Australia has also been hesitant to impose wider sanctions from the start. The Albanese government had hoped that by avoiding sanctions, it would leave room for constructive and low-key dialogue and engagement. But in the face of the Tatmadaw’s murderous violence against its own people and its disregard for basic principles of international humanitarian law, Australia has been forced to rethink its policy toward Myanmar. In February 2023, Canberra introduced new measures, targeting 16 members of the State Administrative Council and two military-controlled economic entities.

While these measures affect the interests of the Myanmar military, they have little impact on the overall situation. According to the Burmese Political Prisoners’ Assistance Association, the number of imprisoned people has now risen to more than ten thousand women, men, and children who have been imprisoned for participating in the civil disobedience movement or for simply showing their hostility to the junta. Myanmar activists and civil society organizations have repeatedly called for a global arms embargo on Myanmar and more targeting of the regime’s sources of revenue, such as timber and gemstone exports.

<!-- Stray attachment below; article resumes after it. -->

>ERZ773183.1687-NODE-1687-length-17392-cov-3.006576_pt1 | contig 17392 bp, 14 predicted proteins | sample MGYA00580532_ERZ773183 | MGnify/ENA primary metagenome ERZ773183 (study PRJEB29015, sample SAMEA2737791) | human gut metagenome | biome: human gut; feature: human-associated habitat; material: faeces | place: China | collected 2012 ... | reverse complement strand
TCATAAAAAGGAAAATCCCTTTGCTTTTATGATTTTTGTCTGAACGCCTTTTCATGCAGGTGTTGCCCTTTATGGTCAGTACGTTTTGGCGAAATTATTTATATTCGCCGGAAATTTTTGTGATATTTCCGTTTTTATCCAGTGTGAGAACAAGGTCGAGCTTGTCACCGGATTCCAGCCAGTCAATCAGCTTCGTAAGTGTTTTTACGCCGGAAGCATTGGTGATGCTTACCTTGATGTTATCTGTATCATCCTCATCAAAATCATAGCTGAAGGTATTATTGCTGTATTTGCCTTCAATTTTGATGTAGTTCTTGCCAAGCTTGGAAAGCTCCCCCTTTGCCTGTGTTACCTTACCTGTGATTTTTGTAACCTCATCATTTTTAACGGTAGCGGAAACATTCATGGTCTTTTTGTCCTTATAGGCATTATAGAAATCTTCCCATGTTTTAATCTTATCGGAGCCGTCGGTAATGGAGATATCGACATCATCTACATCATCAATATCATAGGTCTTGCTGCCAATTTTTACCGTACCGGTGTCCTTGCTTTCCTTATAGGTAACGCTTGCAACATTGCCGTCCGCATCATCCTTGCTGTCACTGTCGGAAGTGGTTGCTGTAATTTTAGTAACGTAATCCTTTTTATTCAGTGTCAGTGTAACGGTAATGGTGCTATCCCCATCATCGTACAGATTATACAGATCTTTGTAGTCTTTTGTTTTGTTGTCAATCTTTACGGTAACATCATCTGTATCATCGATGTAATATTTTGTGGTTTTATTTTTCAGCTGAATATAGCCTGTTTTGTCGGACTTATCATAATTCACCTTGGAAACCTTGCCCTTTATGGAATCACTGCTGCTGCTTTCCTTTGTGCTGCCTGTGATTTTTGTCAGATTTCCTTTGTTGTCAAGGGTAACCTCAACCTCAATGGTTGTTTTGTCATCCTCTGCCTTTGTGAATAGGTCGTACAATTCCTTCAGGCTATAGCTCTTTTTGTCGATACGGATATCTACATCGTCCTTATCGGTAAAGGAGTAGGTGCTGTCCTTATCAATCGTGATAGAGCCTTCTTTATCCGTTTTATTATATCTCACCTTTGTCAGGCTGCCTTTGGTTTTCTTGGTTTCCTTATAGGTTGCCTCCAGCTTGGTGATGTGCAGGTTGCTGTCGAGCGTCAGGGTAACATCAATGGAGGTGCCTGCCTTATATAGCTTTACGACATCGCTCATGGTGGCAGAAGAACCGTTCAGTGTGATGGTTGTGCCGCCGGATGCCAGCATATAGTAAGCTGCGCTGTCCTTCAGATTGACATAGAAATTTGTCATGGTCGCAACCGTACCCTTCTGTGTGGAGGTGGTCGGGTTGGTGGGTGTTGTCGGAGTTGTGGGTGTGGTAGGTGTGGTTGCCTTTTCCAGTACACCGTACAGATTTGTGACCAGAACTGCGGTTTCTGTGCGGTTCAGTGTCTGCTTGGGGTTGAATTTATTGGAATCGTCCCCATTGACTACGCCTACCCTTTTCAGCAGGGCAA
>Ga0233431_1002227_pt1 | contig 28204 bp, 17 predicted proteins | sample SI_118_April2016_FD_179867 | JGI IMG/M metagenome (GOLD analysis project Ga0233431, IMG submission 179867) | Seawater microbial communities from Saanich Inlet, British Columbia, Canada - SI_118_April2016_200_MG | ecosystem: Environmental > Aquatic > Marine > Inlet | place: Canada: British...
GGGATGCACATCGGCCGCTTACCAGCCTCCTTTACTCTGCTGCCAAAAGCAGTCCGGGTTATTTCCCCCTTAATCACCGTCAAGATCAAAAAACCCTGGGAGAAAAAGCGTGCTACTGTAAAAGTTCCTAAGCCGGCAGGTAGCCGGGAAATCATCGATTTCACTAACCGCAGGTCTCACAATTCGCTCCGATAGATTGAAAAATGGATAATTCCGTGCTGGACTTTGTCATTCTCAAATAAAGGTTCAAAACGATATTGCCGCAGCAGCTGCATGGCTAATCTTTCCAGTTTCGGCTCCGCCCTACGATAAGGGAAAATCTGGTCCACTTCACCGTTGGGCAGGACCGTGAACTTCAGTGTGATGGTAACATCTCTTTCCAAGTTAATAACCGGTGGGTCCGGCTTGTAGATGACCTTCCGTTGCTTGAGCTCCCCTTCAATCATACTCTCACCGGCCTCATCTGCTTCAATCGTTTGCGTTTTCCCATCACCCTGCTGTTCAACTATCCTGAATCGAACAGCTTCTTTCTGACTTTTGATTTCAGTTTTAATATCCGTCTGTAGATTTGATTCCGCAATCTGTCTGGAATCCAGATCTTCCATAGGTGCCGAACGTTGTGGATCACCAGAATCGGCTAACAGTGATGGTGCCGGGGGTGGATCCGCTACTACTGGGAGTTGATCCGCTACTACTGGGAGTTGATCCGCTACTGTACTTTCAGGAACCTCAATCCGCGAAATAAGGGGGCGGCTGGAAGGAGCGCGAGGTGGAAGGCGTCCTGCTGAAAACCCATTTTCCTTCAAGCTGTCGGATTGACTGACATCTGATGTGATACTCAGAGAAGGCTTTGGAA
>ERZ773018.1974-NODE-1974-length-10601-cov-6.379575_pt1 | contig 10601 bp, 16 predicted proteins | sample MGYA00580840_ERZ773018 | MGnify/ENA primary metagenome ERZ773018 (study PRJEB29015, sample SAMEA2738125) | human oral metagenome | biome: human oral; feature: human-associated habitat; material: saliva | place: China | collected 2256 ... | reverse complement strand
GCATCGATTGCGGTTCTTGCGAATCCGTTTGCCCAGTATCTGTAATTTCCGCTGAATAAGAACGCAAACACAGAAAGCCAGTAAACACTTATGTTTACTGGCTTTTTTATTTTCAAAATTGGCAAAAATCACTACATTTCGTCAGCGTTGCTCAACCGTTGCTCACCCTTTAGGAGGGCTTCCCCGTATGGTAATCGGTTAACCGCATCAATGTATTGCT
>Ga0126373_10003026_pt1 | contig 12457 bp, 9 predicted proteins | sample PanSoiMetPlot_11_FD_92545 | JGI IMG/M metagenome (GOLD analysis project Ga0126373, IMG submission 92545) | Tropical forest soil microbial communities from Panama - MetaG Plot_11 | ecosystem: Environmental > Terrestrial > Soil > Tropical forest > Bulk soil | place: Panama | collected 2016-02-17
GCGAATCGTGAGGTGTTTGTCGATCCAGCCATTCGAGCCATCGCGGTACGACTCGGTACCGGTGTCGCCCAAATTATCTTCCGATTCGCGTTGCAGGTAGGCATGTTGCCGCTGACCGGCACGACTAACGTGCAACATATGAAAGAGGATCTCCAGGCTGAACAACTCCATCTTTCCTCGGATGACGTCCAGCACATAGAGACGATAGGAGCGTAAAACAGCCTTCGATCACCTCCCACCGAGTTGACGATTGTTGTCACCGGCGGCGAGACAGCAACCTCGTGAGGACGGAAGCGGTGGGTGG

In the darkest hours of the Covid-19 pandemic, Myanmar has slipped precipitously back into the grasp of military power. While day after day, the country’s youth, determined to fight for their future, staged dense, high-profile protests from Rangoon to Mandalay, against the Burmese junta, militarily supported by the PRC and Russia, the fight has proven to be too formidable. The repressive machine has led to hundreds of arrests of prominent activists and political figures, including Nobel Peace Prize winner Aung San Suu Kyi, the regime’s bête noire and perennial traitor, symbolized by her studies in the UK and her marriage to a non-Buddhist, non-Bamar British academic. Russian Mi-35 helicopter gunships and Chinese JF-17 Thunder fighter jets are often used by the Tatmadaw to remove control from anti-government armed groups, particularly against rebel groups in Kachin, Chin and Karen states, leaving a trail of blood and destruction. Despite Beijing’s concerns about the unstable security situation in Myanmar’s northern territories, where it has close ties to the Karen rebels, Xi Jinping cannot break ties with the military junta, on which it depends for economic and geostrategic reasons.